Operating an Unlicensed Marihuana Facility Now a Crime in Michigan

Operating an Unlicensed Marihuana Facility Now a Crime in Michigan

Effective January 1, 2019, it is now a crime to operate a marihuana facility in Michigan without a license.  The new law was signed by Governor Snyder on December 28, 2019 and was part of a host of changes made to the Michigan Medical Marihuana Licensing Act (MMMLA) just prior to the Governor leaving office. The new section is found at MCL 333.27407a, and provides that, depending on the type of violation, the person who unlawfully operates a marihuana facility is guilty of either a misdemeanor or a felony punishable by up to four years in prison.

The Michigan Medical Marihuana Licensing Act creates five different kinds of marihuana licenses.  The term “marihuana facility” is defined as a location at which a licensee is licensed to operate under this act. This term therefore includes a facility where marihuana is grown, processed, tested or sold (provisioned). This term could also theoretically apply to a facility used to house trucks or otherwise used to do business as a marihuana transporter.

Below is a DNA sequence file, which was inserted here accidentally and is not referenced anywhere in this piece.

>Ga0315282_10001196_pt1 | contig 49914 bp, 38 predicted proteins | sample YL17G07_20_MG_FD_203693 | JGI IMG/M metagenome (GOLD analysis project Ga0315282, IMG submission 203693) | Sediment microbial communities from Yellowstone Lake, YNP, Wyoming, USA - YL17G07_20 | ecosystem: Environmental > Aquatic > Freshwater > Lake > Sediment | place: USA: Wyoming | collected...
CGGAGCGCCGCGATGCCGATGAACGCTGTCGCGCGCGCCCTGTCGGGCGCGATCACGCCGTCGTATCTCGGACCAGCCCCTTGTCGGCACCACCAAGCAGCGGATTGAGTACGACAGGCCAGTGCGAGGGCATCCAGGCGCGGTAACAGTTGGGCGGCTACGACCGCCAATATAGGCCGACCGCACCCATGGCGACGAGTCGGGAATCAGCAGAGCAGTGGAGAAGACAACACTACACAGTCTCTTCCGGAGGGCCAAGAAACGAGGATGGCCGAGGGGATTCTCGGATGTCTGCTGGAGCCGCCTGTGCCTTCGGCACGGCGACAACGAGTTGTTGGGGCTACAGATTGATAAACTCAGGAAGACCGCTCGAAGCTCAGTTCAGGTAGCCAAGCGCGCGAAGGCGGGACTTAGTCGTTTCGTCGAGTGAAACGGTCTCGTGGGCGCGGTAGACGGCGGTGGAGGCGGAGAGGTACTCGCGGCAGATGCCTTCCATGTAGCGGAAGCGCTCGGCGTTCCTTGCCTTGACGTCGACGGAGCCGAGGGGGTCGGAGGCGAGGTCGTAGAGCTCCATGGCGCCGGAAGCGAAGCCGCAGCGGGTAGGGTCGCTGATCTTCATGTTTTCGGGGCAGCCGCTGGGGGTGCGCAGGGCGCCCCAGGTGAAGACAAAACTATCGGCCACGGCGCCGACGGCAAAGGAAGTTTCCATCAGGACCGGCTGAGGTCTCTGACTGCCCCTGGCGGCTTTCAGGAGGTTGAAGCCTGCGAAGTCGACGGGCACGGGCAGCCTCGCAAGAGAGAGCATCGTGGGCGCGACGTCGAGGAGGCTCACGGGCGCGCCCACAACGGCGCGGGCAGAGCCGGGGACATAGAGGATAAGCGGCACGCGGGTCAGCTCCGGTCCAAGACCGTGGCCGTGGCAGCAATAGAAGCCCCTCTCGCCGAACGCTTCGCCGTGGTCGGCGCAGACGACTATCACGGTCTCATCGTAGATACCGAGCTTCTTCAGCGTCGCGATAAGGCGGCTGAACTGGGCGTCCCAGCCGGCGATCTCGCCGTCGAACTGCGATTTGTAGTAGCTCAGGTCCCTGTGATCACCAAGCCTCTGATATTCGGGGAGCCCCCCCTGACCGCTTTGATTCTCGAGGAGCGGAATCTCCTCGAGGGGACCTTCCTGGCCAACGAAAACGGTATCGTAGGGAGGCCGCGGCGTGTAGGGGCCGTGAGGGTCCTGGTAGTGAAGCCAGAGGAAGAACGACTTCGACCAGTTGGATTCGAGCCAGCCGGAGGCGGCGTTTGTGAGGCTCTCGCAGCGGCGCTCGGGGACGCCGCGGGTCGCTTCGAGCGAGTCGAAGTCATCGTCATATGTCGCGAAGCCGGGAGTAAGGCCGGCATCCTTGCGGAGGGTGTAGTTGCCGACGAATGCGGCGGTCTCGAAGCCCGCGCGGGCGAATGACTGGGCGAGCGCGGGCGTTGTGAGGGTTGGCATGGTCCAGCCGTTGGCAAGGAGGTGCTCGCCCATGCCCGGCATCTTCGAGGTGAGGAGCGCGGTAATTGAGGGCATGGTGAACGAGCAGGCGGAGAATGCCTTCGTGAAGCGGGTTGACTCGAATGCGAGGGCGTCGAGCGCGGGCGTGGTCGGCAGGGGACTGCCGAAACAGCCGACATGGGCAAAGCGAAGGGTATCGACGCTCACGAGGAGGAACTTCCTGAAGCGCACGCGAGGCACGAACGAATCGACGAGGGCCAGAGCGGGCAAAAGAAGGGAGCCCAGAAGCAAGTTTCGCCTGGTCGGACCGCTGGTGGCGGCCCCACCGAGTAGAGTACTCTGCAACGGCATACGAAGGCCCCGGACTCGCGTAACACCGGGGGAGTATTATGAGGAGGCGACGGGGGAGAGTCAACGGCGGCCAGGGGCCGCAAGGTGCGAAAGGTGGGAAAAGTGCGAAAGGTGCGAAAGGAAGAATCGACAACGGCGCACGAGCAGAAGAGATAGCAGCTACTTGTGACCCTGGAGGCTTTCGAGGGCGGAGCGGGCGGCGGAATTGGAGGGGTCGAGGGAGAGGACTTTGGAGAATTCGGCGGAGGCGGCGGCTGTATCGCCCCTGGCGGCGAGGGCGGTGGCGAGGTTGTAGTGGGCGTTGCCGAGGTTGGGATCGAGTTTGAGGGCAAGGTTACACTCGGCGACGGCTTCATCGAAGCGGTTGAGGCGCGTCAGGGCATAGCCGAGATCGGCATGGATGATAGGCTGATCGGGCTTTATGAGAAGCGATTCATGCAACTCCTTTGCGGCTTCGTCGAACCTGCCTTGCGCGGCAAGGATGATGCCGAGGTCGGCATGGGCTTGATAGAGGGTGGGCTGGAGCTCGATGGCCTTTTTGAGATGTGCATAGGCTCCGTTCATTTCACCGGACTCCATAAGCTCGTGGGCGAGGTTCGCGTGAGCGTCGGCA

According to this new law, it is a now a crime for a person, including a corporation, to hold itself out as a marihuana facility if the person does not hold a license to operate that marihuana facility or if the person’s license to operate that marihuana facility is suspended, revoked, lapsed, or void, or was fraudulently obtained or transferred to the person.

Prior to the creation of this new crime the only sanction applicable to a licensee who failed to comply with section 407 of the MMMLA was the imposition of a fine. Now however, a first offense violation of section 407a is a misdemeanor punishable by imprisonment for up to 93 days.  A second offense is punishable by up to a year of imprisonment, and if the violation causes serious or injury or death, by imprisonment of up to four years.  Additionally, all violations are subject to fines of between $10,000.00 and $25,000.00 per violation.

As this area of law continues to advance, look for new crimes to be created.  This is especially true with the passage of the recreational marihuana law in 2018.

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